Setting the record straight: Gevo and Butamax

May 13, 2013 |

gevovsbutamaxBiofuels’s Montagues and Capulets were at it again last week — with a flurry of press releases about court decisions and commercial timelines regarding their respective isbutanol technologies.

At the heart of it — a dispute over the significance of last week’s dismissal of a lawsuit brought by Gevo against Butamax for patent infringement.

Here’s the bottom line. You can safely ignore the whole thing.

The suit was “dismissed without prejudice”, meaning that Gevo is free to re-file at a later date, which Gevo says it intends to do as soon as Butamax gets a plant running and Gevo can show damages. Doesn’t mean that Gevo will win. As Pork explained in Gone with the ind, “Askin’ ain’t gettin’. ”

Updated Butamax path to commercialization

As far as Butamax’ path to commercialization, it remains robust.

Butamax CEO Paul Beckwith notes that “We are on plan regarding our commercialization and we expect to complete phase one of the retrofit this year.”

Phase one involves the installation of commercial equipment in existing ethanol plants.  This equipment is part of a butanol retrofit and it also allows the plant to increase its revenue before butanol production.

In 2013: expect, as Beckwith predicts, the first installation to demonstrate the technology.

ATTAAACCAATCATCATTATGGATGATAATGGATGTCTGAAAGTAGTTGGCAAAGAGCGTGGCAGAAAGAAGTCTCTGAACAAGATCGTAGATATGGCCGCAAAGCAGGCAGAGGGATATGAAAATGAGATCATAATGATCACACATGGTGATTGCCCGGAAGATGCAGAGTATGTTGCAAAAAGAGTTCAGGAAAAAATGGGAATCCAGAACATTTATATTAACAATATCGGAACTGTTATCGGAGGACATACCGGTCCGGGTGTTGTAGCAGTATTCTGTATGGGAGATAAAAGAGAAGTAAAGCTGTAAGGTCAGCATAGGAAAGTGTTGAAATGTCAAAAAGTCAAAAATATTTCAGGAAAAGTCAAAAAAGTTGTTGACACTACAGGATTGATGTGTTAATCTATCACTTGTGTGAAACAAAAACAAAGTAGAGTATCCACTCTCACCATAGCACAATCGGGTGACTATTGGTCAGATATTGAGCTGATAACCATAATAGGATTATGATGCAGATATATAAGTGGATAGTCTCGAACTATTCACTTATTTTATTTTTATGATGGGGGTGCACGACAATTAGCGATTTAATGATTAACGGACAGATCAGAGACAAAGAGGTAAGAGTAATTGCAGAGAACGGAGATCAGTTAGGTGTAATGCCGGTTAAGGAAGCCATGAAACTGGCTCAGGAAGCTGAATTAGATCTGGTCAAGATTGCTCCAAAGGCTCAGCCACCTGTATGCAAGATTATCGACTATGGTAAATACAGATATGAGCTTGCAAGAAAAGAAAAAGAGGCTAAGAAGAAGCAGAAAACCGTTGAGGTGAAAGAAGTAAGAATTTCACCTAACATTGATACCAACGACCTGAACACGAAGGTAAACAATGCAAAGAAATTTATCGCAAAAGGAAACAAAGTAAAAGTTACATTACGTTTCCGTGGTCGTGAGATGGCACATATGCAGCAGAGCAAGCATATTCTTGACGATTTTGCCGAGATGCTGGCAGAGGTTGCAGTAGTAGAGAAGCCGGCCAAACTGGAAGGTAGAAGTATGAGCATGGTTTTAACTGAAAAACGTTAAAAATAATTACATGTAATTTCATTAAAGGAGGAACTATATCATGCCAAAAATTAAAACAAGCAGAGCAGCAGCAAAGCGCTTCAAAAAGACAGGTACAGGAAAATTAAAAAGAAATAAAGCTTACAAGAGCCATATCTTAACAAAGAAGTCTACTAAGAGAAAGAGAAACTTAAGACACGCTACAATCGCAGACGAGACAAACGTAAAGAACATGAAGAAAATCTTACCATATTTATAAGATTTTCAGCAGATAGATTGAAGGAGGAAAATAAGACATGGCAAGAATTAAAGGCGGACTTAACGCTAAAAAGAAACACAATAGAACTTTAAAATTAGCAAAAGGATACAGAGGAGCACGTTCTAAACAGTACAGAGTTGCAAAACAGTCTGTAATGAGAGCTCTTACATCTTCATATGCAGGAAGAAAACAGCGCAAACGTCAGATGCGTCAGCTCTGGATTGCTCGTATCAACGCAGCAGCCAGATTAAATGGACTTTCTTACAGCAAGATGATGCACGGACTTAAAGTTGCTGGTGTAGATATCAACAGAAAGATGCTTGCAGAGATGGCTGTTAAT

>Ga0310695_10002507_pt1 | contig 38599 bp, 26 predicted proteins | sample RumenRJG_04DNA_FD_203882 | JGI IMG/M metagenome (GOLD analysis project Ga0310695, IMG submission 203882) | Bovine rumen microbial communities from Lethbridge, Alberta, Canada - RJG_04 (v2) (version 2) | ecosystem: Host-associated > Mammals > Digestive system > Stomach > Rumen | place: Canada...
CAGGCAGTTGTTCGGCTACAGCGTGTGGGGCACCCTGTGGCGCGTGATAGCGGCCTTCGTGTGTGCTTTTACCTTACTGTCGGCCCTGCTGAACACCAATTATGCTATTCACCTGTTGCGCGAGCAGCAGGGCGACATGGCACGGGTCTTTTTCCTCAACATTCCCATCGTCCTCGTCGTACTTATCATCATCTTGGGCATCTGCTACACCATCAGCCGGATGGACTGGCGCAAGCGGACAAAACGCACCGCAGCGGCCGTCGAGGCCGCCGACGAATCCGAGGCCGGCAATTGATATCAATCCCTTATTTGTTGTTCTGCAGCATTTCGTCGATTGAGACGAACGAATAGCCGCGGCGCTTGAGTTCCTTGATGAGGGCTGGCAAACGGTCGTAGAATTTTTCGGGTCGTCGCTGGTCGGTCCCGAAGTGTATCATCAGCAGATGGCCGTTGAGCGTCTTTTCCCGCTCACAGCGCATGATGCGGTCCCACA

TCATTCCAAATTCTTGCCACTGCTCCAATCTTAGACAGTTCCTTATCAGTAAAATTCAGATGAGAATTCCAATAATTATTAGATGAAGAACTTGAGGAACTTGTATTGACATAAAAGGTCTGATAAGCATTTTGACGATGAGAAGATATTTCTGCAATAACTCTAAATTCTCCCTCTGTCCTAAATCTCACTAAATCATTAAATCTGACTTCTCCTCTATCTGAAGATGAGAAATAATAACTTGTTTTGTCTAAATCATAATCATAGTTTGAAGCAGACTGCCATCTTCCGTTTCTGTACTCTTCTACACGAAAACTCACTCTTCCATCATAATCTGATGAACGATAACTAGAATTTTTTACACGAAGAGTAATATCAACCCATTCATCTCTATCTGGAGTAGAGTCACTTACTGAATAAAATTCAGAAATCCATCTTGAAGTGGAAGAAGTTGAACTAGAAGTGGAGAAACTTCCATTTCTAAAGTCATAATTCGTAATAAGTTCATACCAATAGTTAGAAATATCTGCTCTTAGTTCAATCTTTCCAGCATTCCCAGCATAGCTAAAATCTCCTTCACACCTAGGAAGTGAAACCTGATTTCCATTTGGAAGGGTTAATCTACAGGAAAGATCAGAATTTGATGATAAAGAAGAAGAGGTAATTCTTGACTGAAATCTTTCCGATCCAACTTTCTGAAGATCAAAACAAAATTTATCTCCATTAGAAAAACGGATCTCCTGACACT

In 2014: expect Phase 1 equipment to be available for licensing to the Early adopters Group (beyond the first plant). As DuPont CEO Ellen Kullman noted last week in a meeting with analysts, “We have strong interest and early adoption from a group of corn ethanol producers who now produce about 1 billion annual gallons of first generation ethanol. They want to be among the first to convert their plans to biobutanol and we expect the first phase of implementation to be begin in 2014.

In 2015: expect the complete Butamax equipment to be fully available for licensing. As DuPont Chief Innovation Officer Tom Connelley noted to analysts: “We would expect to start the first conversion in 2015 and the actual installed equipment has to do with some separation equipment, has to do with changes to fermentation and clearly the separation of ethanol is a little bit different and the extraction of ethanol so there are some changes to the back end from a distillation perspective.”

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